What Michael Ratner -- who is part of Julian's defense and misuses the public airwaves every week on WBAI to promote his clients or his family (in the case most recently of Lizzy Ratner's appearance) -- wants is a film that says Julian Assange is a victim of others.  What the film argues is Assange is a victim of his own making.  Looking at British newspaper coverage of him, Julian declares, "Wow.  I'm untouchable now in this country."  How quickly that would change. 

Documentaries have a point of view.  Sorry this a surprise to some, sorry that so many never bothered to educate themselves.  If you think I'm a defender of the First Amendment (and I am), I'm an even bigger defender or art and do not suffer fools on that topic.

The documentary also tells Bradley Manning's story and that especially offends the children because Bradley's only of interest to them in terms of Julian Assange.  They've done damn little for Bradley the entire time he's been imprisoned.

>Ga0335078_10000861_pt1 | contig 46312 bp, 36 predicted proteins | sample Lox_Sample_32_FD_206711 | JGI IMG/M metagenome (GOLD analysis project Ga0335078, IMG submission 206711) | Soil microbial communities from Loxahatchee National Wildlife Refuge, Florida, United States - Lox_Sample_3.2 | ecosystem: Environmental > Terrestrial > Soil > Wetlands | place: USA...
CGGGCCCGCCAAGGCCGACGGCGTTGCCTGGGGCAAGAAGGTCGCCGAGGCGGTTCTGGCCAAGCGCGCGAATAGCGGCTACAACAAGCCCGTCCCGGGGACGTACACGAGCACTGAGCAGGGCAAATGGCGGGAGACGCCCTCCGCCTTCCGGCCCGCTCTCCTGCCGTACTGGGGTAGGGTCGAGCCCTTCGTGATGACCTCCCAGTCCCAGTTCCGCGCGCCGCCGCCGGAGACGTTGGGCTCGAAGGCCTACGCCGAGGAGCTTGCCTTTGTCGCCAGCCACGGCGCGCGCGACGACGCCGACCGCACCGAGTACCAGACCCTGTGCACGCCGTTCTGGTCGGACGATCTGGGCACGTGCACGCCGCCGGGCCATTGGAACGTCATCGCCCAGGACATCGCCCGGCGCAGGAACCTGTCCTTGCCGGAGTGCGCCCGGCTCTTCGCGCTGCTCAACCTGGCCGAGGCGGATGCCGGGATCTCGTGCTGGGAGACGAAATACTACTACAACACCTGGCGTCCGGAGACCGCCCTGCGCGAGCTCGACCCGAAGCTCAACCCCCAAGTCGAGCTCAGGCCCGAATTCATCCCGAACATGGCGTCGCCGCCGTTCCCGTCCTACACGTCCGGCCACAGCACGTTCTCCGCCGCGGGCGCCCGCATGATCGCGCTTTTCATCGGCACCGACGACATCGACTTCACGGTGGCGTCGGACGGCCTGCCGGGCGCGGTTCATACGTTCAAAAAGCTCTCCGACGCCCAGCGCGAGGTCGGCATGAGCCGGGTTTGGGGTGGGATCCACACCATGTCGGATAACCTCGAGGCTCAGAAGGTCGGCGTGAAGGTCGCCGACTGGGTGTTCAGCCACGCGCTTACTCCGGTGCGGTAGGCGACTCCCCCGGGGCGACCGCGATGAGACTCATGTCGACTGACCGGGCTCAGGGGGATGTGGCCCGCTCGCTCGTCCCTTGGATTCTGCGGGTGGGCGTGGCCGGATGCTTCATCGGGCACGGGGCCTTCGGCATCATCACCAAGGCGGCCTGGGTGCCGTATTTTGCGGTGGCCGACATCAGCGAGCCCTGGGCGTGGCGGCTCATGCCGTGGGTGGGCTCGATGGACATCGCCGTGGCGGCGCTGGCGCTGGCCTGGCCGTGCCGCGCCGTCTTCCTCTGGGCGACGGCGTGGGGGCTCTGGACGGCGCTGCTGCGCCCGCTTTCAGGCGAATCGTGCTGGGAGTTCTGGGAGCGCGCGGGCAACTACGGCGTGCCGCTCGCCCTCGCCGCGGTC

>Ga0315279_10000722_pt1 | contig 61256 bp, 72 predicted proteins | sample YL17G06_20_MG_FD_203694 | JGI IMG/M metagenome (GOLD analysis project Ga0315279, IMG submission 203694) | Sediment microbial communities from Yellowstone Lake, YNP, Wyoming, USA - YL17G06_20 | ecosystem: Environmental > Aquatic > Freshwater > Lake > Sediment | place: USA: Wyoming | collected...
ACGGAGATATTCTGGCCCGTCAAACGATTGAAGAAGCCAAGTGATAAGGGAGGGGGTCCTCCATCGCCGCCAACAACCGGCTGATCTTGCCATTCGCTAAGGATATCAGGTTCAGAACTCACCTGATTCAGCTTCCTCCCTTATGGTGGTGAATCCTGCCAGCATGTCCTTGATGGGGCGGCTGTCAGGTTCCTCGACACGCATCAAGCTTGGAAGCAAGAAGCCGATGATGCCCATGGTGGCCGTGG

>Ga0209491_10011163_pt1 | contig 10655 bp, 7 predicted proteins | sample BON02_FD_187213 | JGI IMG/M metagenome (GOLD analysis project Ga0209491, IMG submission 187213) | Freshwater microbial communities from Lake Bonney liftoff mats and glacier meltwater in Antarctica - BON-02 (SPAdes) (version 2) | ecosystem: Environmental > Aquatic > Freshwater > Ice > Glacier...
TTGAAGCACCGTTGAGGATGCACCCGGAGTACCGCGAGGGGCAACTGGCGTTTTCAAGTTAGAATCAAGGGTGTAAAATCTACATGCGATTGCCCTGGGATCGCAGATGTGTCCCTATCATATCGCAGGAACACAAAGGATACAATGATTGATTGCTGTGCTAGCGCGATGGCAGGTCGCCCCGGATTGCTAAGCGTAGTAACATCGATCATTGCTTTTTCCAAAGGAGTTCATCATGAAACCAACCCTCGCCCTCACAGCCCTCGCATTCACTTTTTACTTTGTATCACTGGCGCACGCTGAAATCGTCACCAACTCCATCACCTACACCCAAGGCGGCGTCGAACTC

Monday June 7, 2010, the US military announced that they had arrested Bradley Manning and he stood accused of being the leaker of the Collateral Damage video. Leila Fadel (Washington Post) reported in August 2010 that Manning had been charged -- "two charges under the Uniform Code of Military Justice. The first encompasses four counts of violating Army regulations by transferring classified information to his personal computer between November and May and adding unauthorized software to a classified computer system. The second comprises eight counts of violating federal laws governing the handling of classified information." In March, 2011, David S. Cloud (Los Angeles Times) reported that the military has added 22 additional counts to the charges including one that could be seen as "aiding the enemy" which could result in the death penalty if convicted. The Article 32 hearing took place in December. At the start of this year, there was an Article 32 hearing and, February 3rd, it was announced that the government would be moving forward with a court-martial. Bradley has yet to enter a plea. The court-martial was supposed to begin before the November 2012 election but it was postponed until after the election so that Barack wouldn't have to run on a record of his actual actions.   February 28th, Bradley admitted he leaked to WikiLeaks.  And why.